Kate Westbrook & The Granite Band – Earth Felt the Wound
(Westbrook Records, WR006. CD review by Duncan Heining)
Is it really two years since Kate Westbrook’s last record Granite came out? Reviewing that record, I suggested that its music, lyrics and performance sat as easily within art or progressive rock as within jazz. But then the Westbrooks’ ability to cross boundaries has always been one of their greatest strengths.
From the bossa nova of the opening The Streams of Lovely Lucienne to the rock-blues of Bathing Belles and Fiscal Analysts and Drowned in the Flood, music and lyrics move across landscapes of concern and affiliations, lamenting the beauty of a natural world under threat. There is a novelistic quality to several of these songs. Lucienne seems to contrast the innocence of childhood with the growing uncertainties of adolescence in its protagonist, while Rooster Rabelais is an Aesop-like fable. Threat of Natural Disaster is repeated in a French translation with different music and succeeds in linking the Westbrooks’ enthusiasms for fine art (Kate is a remarkably gifted painter), Rossini, landscape and the natural world. Its setting of Altdorf connects Rossini – the village built a theatre for a performance of his opera, William Tell – and J.M.W. Turner, who painted Storm in the St. Gotthard Pass and Little Devil’s Bridge nearby.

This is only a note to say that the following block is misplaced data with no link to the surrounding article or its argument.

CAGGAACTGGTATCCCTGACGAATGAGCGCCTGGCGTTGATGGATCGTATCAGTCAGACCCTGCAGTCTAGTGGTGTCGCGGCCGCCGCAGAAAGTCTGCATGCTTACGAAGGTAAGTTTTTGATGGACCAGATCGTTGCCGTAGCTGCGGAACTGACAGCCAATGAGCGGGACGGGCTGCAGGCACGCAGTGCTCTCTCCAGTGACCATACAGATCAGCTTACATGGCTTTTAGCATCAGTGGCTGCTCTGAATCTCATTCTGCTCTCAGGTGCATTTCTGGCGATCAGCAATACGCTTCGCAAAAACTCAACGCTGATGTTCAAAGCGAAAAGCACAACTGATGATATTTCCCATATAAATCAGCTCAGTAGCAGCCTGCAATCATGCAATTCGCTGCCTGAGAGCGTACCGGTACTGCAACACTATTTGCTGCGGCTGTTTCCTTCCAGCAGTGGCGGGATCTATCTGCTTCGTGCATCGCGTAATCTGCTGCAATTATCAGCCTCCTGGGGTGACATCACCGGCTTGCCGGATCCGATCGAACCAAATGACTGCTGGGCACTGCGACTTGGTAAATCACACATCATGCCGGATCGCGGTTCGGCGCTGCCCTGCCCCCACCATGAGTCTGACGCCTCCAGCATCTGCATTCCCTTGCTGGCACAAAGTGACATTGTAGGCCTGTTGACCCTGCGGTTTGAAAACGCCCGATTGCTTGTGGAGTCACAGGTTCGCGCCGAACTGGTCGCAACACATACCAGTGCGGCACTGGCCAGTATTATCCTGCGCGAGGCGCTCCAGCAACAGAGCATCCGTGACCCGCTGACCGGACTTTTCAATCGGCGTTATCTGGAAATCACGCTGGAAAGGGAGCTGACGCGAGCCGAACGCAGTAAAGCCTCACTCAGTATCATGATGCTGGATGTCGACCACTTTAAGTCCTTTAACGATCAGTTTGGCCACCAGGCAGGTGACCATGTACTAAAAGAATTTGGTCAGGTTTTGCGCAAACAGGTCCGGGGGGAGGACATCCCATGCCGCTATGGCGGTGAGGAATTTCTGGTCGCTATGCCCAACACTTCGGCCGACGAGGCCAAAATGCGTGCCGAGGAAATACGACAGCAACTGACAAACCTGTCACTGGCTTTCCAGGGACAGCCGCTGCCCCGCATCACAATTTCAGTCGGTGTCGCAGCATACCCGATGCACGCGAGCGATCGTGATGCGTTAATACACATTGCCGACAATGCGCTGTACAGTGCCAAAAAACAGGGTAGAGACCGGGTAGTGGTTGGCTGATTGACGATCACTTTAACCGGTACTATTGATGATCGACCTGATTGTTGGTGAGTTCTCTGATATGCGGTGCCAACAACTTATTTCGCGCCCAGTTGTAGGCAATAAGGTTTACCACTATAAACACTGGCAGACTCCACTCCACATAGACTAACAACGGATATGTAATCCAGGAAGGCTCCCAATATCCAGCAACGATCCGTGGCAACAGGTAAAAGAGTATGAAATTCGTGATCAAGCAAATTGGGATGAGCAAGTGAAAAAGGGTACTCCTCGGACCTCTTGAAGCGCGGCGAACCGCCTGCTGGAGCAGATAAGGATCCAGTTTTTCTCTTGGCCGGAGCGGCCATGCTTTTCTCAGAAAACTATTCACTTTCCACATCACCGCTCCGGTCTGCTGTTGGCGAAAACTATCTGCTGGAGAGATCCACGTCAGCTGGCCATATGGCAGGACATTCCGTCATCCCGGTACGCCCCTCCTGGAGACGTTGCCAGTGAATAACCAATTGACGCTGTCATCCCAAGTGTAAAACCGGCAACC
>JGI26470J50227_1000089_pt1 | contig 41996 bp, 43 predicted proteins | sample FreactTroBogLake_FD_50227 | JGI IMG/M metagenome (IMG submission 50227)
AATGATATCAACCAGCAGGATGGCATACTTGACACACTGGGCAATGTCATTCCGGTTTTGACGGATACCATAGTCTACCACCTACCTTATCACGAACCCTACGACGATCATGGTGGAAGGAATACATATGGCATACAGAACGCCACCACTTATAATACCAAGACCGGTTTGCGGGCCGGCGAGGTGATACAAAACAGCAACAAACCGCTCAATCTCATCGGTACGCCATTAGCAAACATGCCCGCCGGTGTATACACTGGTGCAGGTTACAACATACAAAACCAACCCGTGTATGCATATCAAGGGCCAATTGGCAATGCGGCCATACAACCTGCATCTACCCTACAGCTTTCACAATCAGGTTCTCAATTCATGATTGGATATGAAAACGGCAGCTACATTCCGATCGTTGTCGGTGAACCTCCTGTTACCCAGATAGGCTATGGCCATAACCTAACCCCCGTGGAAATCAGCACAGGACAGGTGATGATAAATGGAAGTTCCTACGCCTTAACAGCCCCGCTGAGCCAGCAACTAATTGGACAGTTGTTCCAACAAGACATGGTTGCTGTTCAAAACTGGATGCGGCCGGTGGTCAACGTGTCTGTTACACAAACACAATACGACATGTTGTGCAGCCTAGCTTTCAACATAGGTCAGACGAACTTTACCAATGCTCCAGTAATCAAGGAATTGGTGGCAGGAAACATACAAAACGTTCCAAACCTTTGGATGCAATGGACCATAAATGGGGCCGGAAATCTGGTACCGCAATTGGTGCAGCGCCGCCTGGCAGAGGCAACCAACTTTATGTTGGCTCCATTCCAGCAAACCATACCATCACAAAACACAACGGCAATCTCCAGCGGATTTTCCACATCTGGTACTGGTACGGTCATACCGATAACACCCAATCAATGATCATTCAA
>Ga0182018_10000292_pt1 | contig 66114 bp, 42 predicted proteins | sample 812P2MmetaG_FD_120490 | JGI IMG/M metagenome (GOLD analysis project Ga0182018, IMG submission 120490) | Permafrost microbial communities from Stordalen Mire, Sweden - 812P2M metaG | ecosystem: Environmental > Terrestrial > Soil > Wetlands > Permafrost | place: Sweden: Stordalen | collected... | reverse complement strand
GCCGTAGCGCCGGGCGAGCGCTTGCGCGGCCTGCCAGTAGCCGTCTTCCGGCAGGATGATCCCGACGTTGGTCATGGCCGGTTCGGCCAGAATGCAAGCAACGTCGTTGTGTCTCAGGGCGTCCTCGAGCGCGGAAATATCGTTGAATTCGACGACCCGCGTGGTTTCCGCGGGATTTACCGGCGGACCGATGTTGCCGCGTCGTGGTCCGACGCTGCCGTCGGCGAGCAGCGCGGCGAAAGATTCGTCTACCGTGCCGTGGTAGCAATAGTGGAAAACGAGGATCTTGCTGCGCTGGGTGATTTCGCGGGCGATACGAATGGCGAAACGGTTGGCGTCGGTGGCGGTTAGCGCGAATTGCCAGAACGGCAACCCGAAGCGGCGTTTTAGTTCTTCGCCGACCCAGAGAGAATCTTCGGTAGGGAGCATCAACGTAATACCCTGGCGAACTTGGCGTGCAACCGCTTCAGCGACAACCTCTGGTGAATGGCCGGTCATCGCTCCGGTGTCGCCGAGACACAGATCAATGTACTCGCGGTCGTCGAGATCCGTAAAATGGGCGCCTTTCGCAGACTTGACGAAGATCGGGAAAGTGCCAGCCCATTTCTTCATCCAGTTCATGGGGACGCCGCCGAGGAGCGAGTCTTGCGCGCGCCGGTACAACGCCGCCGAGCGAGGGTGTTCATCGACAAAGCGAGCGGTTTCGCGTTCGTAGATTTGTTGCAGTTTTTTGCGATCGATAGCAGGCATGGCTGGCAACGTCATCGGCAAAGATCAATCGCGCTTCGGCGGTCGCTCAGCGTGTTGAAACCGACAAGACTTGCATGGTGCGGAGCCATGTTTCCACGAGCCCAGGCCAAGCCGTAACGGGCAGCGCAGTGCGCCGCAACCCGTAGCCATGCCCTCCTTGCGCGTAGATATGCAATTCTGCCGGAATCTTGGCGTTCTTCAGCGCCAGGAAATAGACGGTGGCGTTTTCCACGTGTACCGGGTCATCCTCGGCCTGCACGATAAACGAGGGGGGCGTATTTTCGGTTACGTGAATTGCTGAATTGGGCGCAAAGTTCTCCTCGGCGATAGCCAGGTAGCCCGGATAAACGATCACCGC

But the way the music is structured here is also intriguing. The sound is often quite compressed. The twin guitars of Matthew North and Jesse Molins form a middle strata, with the rhythm section of Mike Westbrook on keys, Billie Bottle on bass guitar and piano and Coach York on drums forming the bedrock, leaving the voice of Kate and saxophone of Roz Harding to tell the story of sediment and the passage of time. This is no more evident than on the three tracks that form a kind of triptych towards the record’s end.
First up is an apocalyptic Let’s Face the Music and Dance, its emphasis definitely on “trouble ahead” and with some excellent, doom-laden drums from York. Storm Petrel follows. Perhaps the finest track on a fine album, its music swells and swirls over driving rhythms from York and Bottle, with Harding offering a fittingly avian soprano solo. Finally, Rossini’s Once Upon a Time with just Kate’s voice and Billie Bottle on piano offers a sense of closure, as its subject rejects pomp and beauty in favour of innocence and virtue. In a way, the song harks back to the opening The Streams of Lovely Lucienne – innocence is restored.
Rooster Rabelais closes the album with darkly anthropomorphic good humour and a healthy dose of the blues, with Harding’s soprano again taking an ornithological turn. A fitting ending to this rainbow of music and words. Beautifully produced, performed and packaged, Earth Felt the Wound, if anything, improves upon its excellent predecessor.
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